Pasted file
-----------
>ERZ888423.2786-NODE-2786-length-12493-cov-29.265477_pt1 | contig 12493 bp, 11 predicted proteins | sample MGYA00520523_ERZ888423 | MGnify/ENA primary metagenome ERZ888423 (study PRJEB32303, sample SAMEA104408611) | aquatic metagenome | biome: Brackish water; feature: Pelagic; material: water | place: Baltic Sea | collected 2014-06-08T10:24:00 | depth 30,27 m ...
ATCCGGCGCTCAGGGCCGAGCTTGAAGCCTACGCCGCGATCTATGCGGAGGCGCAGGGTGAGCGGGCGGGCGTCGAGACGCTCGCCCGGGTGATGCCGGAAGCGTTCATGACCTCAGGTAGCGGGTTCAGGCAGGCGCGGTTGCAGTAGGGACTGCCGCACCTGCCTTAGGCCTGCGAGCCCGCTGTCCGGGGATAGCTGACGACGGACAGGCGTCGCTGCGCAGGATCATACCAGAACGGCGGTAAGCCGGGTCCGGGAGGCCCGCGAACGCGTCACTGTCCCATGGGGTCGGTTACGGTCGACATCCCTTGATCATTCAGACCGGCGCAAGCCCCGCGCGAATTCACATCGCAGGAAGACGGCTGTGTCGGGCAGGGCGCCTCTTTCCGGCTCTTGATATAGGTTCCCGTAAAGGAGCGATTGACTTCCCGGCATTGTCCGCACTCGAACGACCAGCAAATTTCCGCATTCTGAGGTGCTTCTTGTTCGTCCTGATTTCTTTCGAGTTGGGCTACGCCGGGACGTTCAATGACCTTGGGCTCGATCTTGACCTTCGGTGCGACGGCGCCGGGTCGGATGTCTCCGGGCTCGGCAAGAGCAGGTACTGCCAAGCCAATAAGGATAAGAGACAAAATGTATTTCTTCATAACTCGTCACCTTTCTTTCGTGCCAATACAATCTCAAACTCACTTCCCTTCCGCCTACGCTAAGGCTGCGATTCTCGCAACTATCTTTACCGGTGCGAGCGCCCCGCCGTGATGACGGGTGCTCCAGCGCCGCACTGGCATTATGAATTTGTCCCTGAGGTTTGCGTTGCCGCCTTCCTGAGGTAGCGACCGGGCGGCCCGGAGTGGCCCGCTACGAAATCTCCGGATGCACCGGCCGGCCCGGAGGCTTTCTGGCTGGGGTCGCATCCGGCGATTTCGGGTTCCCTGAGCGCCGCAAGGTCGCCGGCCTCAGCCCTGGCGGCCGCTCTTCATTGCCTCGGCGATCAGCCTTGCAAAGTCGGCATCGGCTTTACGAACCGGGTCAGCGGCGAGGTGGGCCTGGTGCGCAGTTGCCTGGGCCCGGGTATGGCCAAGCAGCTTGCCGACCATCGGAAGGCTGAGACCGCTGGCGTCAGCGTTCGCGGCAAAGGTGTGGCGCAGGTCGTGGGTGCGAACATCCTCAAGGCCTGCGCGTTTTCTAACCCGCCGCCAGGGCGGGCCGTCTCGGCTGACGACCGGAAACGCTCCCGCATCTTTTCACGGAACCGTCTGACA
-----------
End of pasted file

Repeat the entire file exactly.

>ERZ888423.2786-NODE-2786-length-12493-cov-29.265477_pt1 | contig 12493 bp, 11 predicted proteins | sample MGYA00520523_ERZ888423 | MGnify/ENA primary metagenome ERZ888423 (study PRJEB32303, sample SAMEA104408611) | aquatic metagenome | biome: Brackish water; feature: Pelagic; material: water | place: Baltic Sea | collected 2014-06-08T10:24:00 | depth 30,27 m ...
ATCCGGCGCTCAGGGCCGAGCTTGAAGCCTACGCCGCGATCTATGCGGAGGCGCAGGGTGAGCGGGCGGGCGTCGAGACGCTCGCCCGGGTGATGCCGGAAGCGTTCATGACCTCAGGTAGCGGGTTCAGGCAGGCGCGGTTGCAGTAGGGACTGCCGCACCTGCCTTAGGCCTGCGAGCCCGCTGTCCGGGGATAGCTGACGACGGACAGGCGTCGCTGCGCAGGATCATACCAGAACGGCGGTAAGCCGGGTCCGGGAGGCCCGCGAACGCGTCACTGTCCCATGGGGTCGGTTACGGTCGACATCCCTTGATCATTCAGACCGGCGCAAGCCCCGCGCGAATTCACATCGCAGGAAGACGGCTGTGTCGGGCAGGGCGCCTCTTTCCGGCTCTTGATATAGGTTCCCGTAAAGGAGCGATTGACTTCCCGGCATTGTCCGCACTCGAACGACCAGCAAATTTCCGCATTCTGAGGTGCTTCTTGTTCGTCCTGATTTCTTTCGAGTTGGGCTACGCCGGGACGTTCAATGACCTTGGGCTCGATCTTGACCTTCGGTGCGACGGCGCCGGGTCGGATGTCTCCGGGCTCGGCAAGAGCAGGTACTGCCAAGCCAATAAGGATAAGAGACAAAATGTATTTCTTCATAACTCGTCACCTTTCTTTCGTGCCAATACAATCTCAAACTCACTTCCCTTCCGCCTACGCTAAGGCTGCGATTCTCGCAACTATCTTTACCGGTGCGAGCGCCCCGCCGTGATGACGGGTGCTCCAGCGCCGCACTGGCATTATGAATTTGTCCCTGAGGTTTGCGTTGCCGCCTTCCTGAGGTAGCGACCGGGCGGCCCGGAGTGGCCCGCTACGAAATCTCCGGATGCACCGGCCGGCCCGGAGGCTTTCTGGCTGGGGTCGCATCCGGCGATTTCGGGTTCCCTGAGCGCCGCAAGGTCGCCGGCCTCAGCCCTGGCGGCCGCTCTTCATTGCCTCGGCGATCAGCCTTGCAAAGTCGGCATCGGCTTTACGAACCGGGTCAGCGGCGAGGTGGGCCTGGTGCGCAGTTGCCTGGGCCCGGGTATGGCCAAGCAGCTTGCCGACCATCGGAAGGCTGAGACCGCTGGCGTCAGCGTTCGCGGCAAAGGTGTGGCGCAGGTCGTGGGTGCGAACATCCTCAAGGCCTGCGCGTTTTCTAACCCGCCGCCAGGGCGGGCCGTCTCGGCTGACGACCGGAAACGCTCCCGCATCTTTTCACGGAACCGTCTGACA